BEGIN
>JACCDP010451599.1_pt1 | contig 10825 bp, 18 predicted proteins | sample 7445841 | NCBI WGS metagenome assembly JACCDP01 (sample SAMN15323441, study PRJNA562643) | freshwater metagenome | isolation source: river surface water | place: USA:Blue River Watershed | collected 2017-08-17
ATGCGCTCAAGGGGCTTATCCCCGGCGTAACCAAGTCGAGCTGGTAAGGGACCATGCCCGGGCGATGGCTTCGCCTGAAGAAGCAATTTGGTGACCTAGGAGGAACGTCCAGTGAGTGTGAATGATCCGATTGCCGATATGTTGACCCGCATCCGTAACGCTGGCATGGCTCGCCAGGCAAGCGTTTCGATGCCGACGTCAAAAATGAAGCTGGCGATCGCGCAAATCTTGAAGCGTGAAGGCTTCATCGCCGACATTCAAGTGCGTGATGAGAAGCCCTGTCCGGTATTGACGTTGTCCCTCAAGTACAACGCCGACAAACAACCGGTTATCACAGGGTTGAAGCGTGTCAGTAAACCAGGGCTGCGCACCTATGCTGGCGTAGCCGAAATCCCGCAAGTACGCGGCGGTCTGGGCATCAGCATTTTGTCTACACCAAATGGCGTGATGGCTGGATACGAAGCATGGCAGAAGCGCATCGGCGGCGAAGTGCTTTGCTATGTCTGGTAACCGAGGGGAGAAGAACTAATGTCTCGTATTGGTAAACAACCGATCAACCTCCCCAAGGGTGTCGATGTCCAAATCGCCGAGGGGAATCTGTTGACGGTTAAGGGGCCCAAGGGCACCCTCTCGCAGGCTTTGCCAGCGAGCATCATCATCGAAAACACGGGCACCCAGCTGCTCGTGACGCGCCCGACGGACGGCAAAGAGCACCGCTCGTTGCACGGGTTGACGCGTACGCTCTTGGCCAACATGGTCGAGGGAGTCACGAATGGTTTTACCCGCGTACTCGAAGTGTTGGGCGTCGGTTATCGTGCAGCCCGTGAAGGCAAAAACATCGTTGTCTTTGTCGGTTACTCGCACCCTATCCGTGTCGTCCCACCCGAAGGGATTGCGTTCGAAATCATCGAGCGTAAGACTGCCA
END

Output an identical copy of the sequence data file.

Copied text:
>JACCDP010451599.1_pt1 | contig 10825 bp, 18 predicted proteins | sample 7445841 | NCBI WGS metagenome assembly JACCDP01 (sample SAMN15323441, study PRJNA562643) | freshwater metagenome | isolation source: river surface water | place: USA:Blue River Watershed | collected 2017-08-17
ATGCGCTCAAGGGGCTTATCCCCGGCGTAACCAAGTCGAGCTGGTAAGGGACCATGCCCGGGCGATGGCTTCGCCTGAAGAAGCAATTTGGTGACCTAGGAGGAACGTCCAGTGAGTGTGAATGATCCGATTGCCGATATGTTGACCCGCATCCGTAACGCTGGCATGGCTCGCCAGGCAAGCGTTTCGATGCCGACGTCAAAAATGAAGCTGGCGATCGCGCAAATCTTGAAGCGTGAAGGCTTCATCGCCGACATTCAAGTGCGTGATGAGAAGCCCTGTCCGGTATTGACGTTGTCCCTCAAGTACAACGCCGACAAACAACCGGTTATCACAGGGTTGAAGCGTGTCAGTAAACCAGGGCTGCGCACCTATGCTGGCGTAGCCGAAATCCCGCAAGTACGCGGCGGTCTGGGCATCAGCATTTTGTCTACACCAAATGGCGTGATGGCTGGATACGAAGCATGGCAGAAGCGCATCGGCGGCGAAGTGCTTTGCTATGTCTGGTAACCGAGGGGAGAAGAACTAATGTCTCGTATTGGTAAACAACCGATCAACCTCCCCAAGGGTGTCGATGTCCAAATCGCCGAGGGGAATCTGTTGACGGTTAAGGGGCCCAAGGGCACCCTCTCGCAGGCTTTGCCAGCGAGCATCATCATCGAAAACACGGGCACCCAGCTGCTCGTGACGCGCCCGACGGACGGCAAAGAGCACCGCTCGTTGCACGGGTTGACGCGTACGCTCTTGGCCAACATGGTCGAGGGAGTCACGAATGGTTTTACCCGCGTACTCGAAGTGTTGGGCGTCGGTTATCGTGCAGCCCGTGAAGGCAAAAACATCGTTGTCTTTGTCGGTTACTCGCACCCTATCCGTGTCGTCCCACCCGAAGGGATTGCGTTCGAAATCATCGAGCGTAAGACTGCCA